This is regarding you [Anthony Pignataro] ultimately being responsible for what gets printed and released in Maui Time Weekly. Years ago, when the publication first hit the stands, and Mark [D’Antonio] was involved, it was a refreshing and essential addition to Maui’s entertainment scene, as well it contained valuable information for anyone—tourists and residents alike. Maui has always been known in my perspective for being a sort of “small-town” version of anything it attempts to emanate from the mainland. There are many sad attempts, in my opinion, at accomplishing many of these efforts to copy a hip mainland scene, and in the beginning, Maui Time did a better than most job at coming across aware and cool, and adding a flare of a clue to this local and often lame scene.
It has been a while since I regularly read this magazine, though I still do pick it up from time to time, and though it should theoretically improve with age, it has in some ways, yet has not in others in my opinion. I will try not to be rude, for that is not my purpose here, but I must admit that it is somewhat nauseatingly unprofessional, when the very job you and others in your organization get paid to do is simply not getting done—but frequently. It’s not like these are once-in-a-great-while occurrences, and it is not like you guys do not have the means to attain whatever correct information is out there—it is available to you, and I know for a fact you have the equipment and the resources to do so.
I’m sure you are wondering when I’m going to give you examples. Okay, I only have two, mainly because I have many things to do today, but also because both recent times I picked up the paper to read it, I saw one mistake each time. It’s also not like I’m reading cover to cover—these things are practically jumping out at me.
The first example is “The Ed’s.” I play in a band called “The Edge.” This band has performed on Maui for over a decade. I have personally performed with them for about four years now. We were booked at Henry’s a couple of weeks ago, and whomever is in charge of “The Grid” (or is it “The Fridge”? “The Bib”? “The Bread”?) obviously didn’t merely allow this blunder, yet without checking to make sure he/she heard it right (is it Jessica? That’s who it lists in the front as being in charge of the calendar…) she printed what she apparently thought she heard. I have never worked for a publication, but that is simply common sense. We try to make a living playing music and mistakes like that do not help bring in people who want to come see us perform.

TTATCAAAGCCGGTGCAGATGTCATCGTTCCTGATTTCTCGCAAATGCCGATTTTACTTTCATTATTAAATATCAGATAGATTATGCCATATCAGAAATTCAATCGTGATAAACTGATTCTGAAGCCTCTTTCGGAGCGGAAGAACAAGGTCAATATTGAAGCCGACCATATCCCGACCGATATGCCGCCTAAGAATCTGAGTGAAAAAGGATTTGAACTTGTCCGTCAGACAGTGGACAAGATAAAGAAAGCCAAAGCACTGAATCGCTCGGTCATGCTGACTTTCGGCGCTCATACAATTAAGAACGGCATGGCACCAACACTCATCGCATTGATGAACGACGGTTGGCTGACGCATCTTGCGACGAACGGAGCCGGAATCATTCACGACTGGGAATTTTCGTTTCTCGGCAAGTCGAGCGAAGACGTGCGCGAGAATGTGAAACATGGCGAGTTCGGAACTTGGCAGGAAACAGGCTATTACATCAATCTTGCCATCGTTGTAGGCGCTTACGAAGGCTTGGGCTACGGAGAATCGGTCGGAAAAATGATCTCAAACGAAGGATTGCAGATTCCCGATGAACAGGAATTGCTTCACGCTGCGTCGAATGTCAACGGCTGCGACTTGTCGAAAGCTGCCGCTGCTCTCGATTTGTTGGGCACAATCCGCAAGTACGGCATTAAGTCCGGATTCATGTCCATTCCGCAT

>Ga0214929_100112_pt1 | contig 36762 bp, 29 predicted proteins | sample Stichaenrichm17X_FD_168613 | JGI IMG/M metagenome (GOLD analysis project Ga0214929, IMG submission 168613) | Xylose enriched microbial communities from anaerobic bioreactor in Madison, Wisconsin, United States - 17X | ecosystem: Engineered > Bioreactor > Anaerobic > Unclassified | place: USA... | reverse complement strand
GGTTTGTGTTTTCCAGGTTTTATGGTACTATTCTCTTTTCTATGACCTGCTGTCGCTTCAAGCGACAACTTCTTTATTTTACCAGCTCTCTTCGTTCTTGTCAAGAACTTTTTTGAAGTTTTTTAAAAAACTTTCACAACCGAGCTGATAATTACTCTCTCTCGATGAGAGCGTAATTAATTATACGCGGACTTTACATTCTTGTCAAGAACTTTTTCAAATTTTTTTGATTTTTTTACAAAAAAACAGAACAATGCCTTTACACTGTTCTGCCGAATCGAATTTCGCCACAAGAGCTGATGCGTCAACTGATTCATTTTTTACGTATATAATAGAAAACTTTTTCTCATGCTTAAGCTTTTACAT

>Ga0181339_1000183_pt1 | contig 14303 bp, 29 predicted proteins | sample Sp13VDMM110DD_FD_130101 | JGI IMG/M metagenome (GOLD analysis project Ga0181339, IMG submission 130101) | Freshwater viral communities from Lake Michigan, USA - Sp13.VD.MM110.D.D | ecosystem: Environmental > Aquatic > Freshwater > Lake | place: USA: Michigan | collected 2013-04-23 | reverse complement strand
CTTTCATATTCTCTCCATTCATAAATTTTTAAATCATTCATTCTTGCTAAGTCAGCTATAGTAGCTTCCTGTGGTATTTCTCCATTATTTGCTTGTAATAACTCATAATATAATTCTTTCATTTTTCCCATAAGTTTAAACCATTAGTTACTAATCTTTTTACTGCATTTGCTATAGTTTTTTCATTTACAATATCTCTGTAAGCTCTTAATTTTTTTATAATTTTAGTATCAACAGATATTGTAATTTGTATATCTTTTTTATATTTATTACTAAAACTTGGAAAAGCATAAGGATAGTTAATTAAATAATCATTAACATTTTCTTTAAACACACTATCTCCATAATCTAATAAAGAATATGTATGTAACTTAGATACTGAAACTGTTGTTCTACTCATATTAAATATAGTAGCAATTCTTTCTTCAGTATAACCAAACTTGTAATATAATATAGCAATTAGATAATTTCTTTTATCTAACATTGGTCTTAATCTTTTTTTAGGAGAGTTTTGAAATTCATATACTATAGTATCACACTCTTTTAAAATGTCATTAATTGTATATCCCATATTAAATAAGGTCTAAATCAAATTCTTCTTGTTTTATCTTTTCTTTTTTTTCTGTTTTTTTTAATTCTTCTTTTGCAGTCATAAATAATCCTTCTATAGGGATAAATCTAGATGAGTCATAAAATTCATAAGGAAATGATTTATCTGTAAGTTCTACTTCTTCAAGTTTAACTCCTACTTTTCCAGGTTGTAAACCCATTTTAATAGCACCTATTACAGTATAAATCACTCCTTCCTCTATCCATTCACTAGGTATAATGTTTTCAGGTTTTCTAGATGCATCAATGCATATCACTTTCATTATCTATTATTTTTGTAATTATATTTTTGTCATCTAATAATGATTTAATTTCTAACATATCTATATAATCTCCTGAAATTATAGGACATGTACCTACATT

The second example, which I am sure you have already heard about more than once, and is nothing short of absolutely and humorously lame—in the recent “2007 Best Of Maui” issue, Mana‘o (notice the spelling) Radio 91.5 FM (notice the frequency modulation) won best radio station (again), and all you guys had to do was check out a back issue, go online to the website, turn on the radio while in Kahului, call Kathy Collins or ANYONE at Mana‘o (244-2032), etc. to get the correct information – not only on the name itself, but on the location on the FM dial. You guys spelled it “Mano‘a,” and listed the FM location as 90.7. All I could think was, “What the hell are those guys doing over there?!?!?!?”
So, that’s pretty much all for now. Please know that I do appreciate the publication, and if I didn’t, I wouldn’t have taken my Monday morning to write this. I happen to know Tommy [Russo]. I have lived on Maui for 10 and a 1/2 years. I am literate. I am forgiving, and I understand and make plenty of mistakes myself. However, in my opinion, it is time for you guys to lay off the weed a bit while at work, and even if you don’t, at least double-check your facts and spelling before going to print.